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Emerging-market traders brace for pain after US tariff hikes

Analysts see volatility, challenges ahead with some investors trimming back bullish bets amid other potential risks to emerging-market assets

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Failure to reach a deal would hit most emerging-market currencies, says Brendan McKenna, a currency strategist at Wells Fargo in New York. The Mexican peso, the Brazilian real and the Asian currencies would likely suffer most.

WITH the US increasing tariffs on China as per its earlier warnings, emerging-market investors are bracing for more volatility after a week that's sent shock waves through risk assets.

Tariffs on more than US$200 billion in Chinese goods rose to 25 per cent from 10 per cent as of 12:01 am New York time on Friday. The move came even after US President Donald Trump insisted a trade deal was still possible this week.

While an optimistic tone before the tariff hike had helped trim some of Thursday's losses, and indexes of developing-market currencies and equities maintained intraday gains on Friday after the US move, it wasn't enough to make much of a dent in weekly declines. Stocks are down in all major emerging markets this week, paced by a plunge in Chinese shares.

Only five of the 22 developing-nation currencies tracked by Bloomberg have strengthened versus the dollar, with just two eking out a gain of more than 0.2 per cent. MSCI gauges for emerging market stocks and currencies were trading near their January lows on Friday in Asia.

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"I don't see any turnaround in sentiment," Tsutomu Soma, Tokyo-based general manager of the investment trust and fixed-income department at SBI Securities Co, said. "Agreement is unlikely for a prolonged period between the two economies and that means tough times remain ahead for emerging-market assets."

"Volatility is the name of the game," said Michael Reynal, a portfolio manager at Sophus Capital in Des Moines, Iowa. "It's difficult to tell if the wave of news out of Washington is short-term tactical moves - a la 'art of the deal' - or part of a longer-term strategy to genuinely shrink Chinese links to the US economy. Bottom line, it's impossible to predict gyrations over the next few days."

Failure to reach a deal would hit most emerging-market currencies, said Brendan McKenna, a currency strategist at Wells Fargo in New York, adding that Mexican peso, the Brazilian real and the Asian currencies would likely suffer most.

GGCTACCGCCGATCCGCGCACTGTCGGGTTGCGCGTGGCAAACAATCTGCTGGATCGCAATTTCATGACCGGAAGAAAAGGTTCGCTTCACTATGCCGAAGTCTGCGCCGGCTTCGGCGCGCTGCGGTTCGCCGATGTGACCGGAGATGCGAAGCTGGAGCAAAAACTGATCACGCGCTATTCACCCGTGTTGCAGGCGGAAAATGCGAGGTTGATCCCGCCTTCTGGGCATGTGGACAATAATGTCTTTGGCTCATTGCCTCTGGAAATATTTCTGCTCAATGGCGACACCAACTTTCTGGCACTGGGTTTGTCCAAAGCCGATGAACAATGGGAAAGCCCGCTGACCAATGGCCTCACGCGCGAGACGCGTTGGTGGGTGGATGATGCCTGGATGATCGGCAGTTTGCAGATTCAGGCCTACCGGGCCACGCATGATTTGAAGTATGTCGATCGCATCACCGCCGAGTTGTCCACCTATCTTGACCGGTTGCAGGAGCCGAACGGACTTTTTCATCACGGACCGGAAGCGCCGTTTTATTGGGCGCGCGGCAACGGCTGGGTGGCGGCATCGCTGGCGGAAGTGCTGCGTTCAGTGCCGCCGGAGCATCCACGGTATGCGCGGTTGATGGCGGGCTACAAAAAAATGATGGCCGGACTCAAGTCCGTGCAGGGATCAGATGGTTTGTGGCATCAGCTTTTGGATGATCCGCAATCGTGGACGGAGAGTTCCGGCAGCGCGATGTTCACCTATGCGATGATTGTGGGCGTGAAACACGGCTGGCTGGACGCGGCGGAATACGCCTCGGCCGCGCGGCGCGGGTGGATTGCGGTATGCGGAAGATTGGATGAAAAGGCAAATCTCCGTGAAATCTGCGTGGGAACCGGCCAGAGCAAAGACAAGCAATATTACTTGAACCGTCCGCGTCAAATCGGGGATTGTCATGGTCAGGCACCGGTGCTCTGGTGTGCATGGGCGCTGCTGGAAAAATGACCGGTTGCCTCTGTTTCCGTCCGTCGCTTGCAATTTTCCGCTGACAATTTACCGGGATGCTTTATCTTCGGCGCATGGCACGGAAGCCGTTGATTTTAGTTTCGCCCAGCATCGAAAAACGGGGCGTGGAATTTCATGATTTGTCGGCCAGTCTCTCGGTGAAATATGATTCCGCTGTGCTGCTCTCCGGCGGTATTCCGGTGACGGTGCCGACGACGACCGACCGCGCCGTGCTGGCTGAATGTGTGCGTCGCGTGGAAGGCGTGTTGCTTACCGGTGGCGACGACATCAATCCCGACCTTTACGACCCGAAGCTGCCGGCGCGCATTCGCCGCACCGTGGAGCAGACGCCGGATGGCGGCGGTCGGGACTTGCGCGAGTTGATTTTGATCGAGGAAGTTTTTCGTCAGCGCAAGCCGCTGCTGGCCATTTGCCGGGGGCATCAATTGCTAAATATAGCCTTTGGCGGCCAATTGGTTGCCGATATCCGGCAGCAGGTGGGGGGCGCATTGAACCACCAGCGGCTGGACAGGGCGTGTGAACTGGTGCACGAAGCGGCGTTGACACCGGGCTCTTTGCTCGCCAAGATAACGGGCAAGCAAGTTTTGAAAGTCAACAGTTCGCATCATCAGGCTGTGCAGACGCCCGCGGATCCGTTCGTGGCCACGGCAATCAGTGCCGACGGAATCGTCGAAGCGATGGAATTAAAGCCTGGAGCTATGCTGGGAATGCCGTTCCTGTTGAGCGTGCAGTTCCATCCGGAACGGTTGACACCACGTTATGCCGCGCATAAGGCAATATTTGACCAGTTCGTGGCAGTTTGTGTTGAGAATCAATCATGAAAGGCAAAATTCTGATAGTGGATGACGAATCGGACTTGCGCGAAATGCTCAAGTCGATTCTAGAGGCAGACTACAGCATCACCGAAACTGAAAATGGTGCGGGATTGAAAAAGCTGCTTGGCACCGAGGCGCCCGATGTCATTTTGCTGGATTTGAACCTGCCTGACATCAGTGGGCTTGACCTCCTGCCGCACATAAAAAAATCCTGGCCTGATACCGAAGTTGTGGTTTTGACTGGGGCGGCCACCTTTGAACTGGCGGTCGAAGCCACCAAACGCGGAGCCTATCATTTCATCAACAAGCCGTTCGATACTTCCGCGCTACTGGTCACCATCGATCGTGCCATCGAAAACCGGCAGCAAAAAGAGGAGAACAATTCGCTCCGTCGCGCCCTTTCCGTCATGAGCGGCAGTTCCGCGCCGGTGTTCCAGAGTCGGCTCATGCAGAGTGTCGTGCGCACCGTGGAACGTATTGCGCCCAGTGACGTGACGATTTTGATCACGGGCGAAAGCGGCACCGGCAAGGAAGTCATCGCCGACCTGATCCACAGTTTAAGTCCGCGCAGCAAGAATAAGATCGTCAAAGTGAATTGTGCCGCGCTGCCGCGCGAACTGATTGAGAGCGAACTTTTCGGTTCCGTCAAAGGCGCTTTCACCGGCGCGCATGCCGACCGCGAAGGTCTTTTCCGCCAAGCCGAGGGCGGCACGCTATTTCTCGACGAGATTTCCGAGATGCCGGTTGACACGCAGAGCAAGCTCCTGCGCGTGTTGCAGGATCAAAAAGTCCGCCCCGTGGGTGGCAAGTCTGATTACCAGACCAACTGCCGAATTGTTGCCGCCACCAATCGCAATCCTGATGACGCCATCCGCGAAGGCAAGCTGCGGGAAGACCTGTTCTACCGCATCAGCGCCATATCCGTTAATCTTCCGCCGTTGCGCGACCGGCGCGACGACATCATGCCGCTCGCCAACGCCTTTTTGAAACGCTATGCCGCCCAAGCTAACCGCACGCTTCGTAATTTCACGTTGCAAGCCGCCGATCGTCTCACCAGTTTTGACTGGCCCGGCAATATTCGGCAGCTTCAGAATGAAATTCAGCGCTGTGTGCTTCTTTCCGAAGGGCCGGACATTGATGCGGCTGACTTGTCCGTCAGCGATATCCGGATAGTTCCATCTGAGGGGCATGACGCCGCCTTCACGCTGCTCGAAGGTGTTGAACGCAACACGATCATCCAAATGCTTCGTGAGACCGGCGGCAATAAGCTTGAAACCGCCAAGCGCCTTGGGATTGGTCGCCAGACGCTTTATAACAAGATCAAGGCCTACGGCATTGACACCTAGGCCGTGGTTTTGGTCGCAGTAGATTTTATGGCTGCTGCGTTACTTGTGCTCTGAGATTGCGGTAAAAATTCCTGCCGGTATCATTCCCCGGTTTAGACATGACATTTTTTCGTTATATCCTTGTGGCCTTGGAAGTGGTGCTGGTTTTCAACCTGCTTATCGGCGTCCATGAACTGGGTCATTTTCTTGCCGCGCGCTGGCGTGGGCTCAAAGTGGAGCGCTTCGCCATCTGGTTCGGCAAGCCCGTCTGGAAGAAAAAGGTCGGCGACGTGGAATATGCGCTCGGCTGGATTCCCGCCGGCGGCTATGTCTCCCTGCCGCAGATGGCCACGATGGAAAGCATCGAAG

Following the deadline, China immediately said in a statement it would be forced to retaliate, but didn't specify how. The move came after discussions between President Xi Jinping's top trade envoy and his US counterparts in Washington made little progress on Thursday, with the mood around them downbeat, according to people familiar with the talks. The negotiations were due to resume on Friday morning Washington time.

Bulltick LLC analysts Kathryn Rooney Vera and Gregan Anderson remained positive on emerging markets, saying a deal was "within reach" and the uncertainty in the trade negotiations "should be regarded as normal".

Either way, some investors are trimming back bullish bets amid other potential risks to emerging-market assets ranging from a fresh inversion in the US yield curve to a slowdown in global growth, recent strength in the dollar and a slump in commodity prices.

Dollar likely to weaken

"EM will remain challenging as long as the dollar is strengthening," said Jordi Visser, chief investment officer at the US$1.7 billion-hedge fund Weiss Multi-Strategy Advisers in New York. "At some point soon, I expect the dollar to begin a weakening trend. For that to occur, the Fed will need to begin to move though."

Still, investors shouldn't count on central bankers coming soon to their rescue, even though they have already shifted to a dovish stance, according to Rebecca Patterson, chief investment officer at Bessemer Trust in Gainesville, Florida.

"For them to provide an additional lift to sentiment and risk assets, we'd probably first need to see signs of economic pass-through from the trade war and/or much lower inflation," Ms Patterson said. "They would have to do even more than what is already discounted in the markets." BLOOMBERG